You can’t read the news without seeing another story about a ransomware attack and its aftermath, like lines of bumper cars waiting for gasoline after the colonial pipeline attack. Just a few weeks ago, JBS, one of the world’s largest meat processors, temporarily shut down its U.S. factories and paid hackers $ 11 million in an atrocious move the company deemed necessary to preserve the data integrity of its operations and customers. You are probably reading these stories on your phone, a personal computing device which is another very attractive target for attackers.
As bad actors increasingly seek to compromise our privacy and security through breaches in the Internet, what power do we have to stop them?
In May, the Center for Cybersecurity Policy and Law, a nonprofit dedicated to shaping sound public policy in cybersecurity and related technologies, addressed this issue in a discussion paper titled “Mobile Future: Pathways to Continued Improvement in Mobile Security and Privacy ”. As a former colleague put it, “Cyber security is a team sport,” and this document faithfully reflects that goal.
The Center brought together experts from industry, research and academic institutions, civil society, and current and former government officials to discuss mobile security and policies that would best protect the privacy of mobile applications, stores apps that support them and, of course, the end users who have integrated those apps seamlessly into their devices and everyday life.
As cybersecurity experts struggle to keep pace with ever-evolving threats, such as nation states exploiting vulnerabilities to threaten critical infrastructure, mobile security has improved. Take for example the iPhone. The App Store has boosted a vast application-based economy of over 2 million software applications, available for instant download directly to users’ smartphones. All iPhones are built with automatic end-to-end encryption to defend against hacking, and the App Store does a thorough review of machines and humans to filter out deceptive software. Consumer-centric decisions that protect them from risk are part of the reason why smartphones like the iPhone are now in the hands of nearly 70% of the world’s population, according to 2019 data.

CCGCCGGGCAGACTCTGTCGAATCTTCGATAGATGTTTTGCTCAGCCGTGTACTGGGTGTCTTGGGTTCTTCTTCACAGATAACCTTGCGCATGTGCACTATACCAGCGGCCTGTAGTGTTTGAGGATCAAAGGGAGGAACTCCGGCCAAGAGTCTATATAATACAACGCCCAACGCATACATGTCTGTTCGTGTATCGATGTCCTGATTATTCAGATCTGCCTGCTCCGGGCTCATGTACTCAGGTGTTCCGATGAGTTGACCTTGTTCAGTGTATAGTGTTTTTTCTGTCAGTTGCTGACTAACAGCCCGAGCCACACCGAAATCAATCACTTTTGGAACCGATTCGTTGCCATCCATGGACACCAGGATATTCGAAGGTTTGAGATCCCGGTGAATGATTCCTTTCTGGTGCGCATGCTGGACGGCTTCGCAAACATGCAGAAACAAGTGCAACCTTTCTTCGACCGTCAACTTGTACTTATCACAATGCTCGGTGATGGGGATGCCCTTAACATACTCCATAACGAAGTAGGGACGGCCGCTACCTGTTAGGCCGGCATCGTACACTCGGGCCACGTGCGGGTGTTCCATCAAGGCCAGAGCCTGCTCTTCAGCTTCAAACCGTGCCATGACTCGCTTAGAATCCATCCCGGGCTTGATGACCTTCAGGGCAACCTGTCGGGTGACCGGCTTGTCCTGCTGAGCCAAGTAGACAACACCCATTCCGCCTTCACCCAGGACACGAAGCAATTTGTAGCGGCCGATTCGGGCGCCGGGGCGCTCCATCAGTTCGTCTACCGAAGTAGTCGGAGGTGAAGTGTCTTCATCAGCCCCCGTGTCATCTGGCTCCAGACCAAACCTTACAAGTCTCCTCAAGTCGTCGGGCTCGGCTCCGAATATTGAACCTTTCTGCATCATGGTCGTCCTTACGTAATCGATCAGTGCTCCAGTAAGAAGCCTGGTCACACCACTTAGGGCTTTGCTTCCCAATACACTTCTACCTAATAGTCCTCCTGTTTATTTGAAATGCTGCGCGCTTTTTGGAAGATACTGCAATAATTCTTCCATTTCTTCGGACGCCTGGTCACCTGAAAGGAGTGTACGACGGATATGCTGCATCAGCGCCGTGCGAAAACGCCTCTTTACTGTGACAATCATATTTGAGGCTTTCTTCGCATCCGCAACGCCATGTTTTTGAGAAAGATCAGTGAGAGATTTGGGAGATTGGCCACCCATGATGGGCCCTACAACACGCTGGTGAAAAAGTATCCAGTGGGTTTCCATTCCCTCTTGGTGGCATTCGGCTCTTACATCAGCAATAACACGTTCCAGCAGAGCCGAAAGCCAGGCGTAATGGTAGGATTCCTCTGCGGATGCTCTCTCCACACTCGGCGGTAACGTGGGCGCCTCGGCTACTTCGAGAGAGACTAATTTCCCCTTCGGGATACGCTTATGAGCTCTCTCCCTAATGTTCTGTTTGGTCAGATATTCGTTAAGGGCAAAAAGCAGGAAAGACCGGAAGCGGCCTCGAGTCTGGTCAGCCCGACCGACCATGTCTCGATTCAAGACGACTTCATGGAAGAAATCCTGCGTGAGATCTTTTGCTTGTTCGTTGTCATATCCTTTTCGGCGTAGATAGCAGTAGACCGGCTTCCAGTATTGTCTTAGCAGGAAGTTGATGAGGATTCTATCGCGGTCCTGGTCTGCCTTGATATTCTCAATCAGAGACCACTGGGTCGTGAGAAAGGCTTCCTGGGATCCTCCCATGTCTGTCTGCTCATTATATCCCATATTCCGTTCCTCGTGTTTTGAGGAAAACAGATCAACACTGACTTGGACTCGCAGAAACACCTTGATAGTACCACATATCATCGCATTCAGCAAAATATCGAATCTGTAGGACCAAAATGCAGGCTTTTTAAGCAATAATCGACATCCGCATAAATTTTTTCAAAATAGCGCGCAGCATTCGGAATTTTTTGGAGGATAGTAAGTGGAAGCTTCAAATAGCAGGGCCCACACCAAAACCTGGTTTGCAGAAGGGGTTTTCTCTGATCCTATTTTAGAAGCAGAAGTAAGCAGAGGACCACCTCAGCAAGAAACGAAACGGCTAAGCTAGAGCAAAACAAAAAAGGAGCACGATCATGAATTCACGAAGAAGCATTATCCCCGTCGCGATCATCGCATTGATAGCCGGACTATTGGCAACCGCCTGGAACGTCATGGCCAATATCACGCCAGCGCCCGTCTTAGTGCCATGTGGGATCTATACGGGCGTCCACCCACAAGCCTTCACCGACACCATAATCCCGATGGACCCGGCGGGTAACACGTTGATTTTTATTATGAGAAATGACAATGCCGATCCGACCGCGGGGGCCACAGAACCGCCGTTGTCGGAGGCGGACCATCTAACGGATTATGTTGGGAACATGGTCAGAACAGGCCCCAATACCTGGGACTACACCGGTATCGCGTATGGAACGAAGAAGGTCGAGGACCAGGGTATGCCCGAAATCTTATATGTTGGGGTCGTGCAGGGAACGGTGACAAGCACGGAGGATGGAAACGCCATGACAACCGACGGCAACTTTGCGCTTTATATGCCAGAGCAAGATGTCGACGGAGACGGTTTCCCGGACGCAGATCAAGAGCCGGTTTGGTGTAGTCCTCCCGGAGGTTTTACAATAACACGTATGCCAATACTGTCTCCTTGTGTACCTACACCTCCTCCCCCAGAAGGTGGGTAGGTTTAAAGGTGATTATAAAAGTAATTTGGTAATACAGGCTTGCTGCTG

Building mobile platforms and applications with security and privacy in mind is the best way to reduce risk to users from the start. Consumers are loyal to the brands they trust and, when technology is involved, to the devices they trust. The most successful app stores are dedicated to building secure ecosystems for mobile devices, contributing to their exponential global adoption. For example, advances in automated scanning tools have dramatically reduced the number of malicious apps on major app stores. Having a central distribution point for software also filters out harmful or manipulative applications.
As technology has advanced, security threats and the corresponding attacks have also become more sophisticated. Many in the mobile industry already understand that most users cannot defend themselves effectively. Speaking during a conference in June, Apple’s chief privacy officer Jane Horvath said the company’s goal is to make privacy something consumers don’t have to worry about. “We made it part of the consumer experience,” she said, using the automatic encryption of iPhones as an example. Users simply set a password; the rest is done for them.
The risks to connected devices are as complex as the technology itself. It is therefore unrealistic to expect millions of users to fully understand the layers of security involved in their own protection, despite their importance.
Unfortunately, in their rush to deliver results and protect voters, well-meaning lawmakers risk undoing the advances made by industry experts in the area of privacy protection.
Competition policies venture into dangerous territory by enforcing open operating systems, where users can download third-party software that has not been reviewed, a process known as sideloading. This practice selectively ignores the obvious evidence that the majority of malware on mobile devices comes from third-party sources that do not perform application security checks.
Simply put: Any discussion of sideloading or app store competition should consider the potential risks to user privacy and security.
It is more important than ever that the public and private sectors come together to strengthen security barriers to prevent cybersecurity threats. Policymakers must avoid inadvertently weakening existing protections. Security tools on mobile devices and the apps we depend on can serve as a reliable roadmap, helping to make the internet a safer resource for our mobile future.
Megan Stifel is Global Policy Officer at Global Cyber Alliance. For more than two decades, she has worked at the intersection of technology and national security, having previously served in the White House as a cybersecurity adviser to the National Security Council and in the US Department of Justice as as Director of Cyber Policy in the National Security Division and as Legal Advisor to the Computer Crime and Intellectual Property Section of the Criminal Division.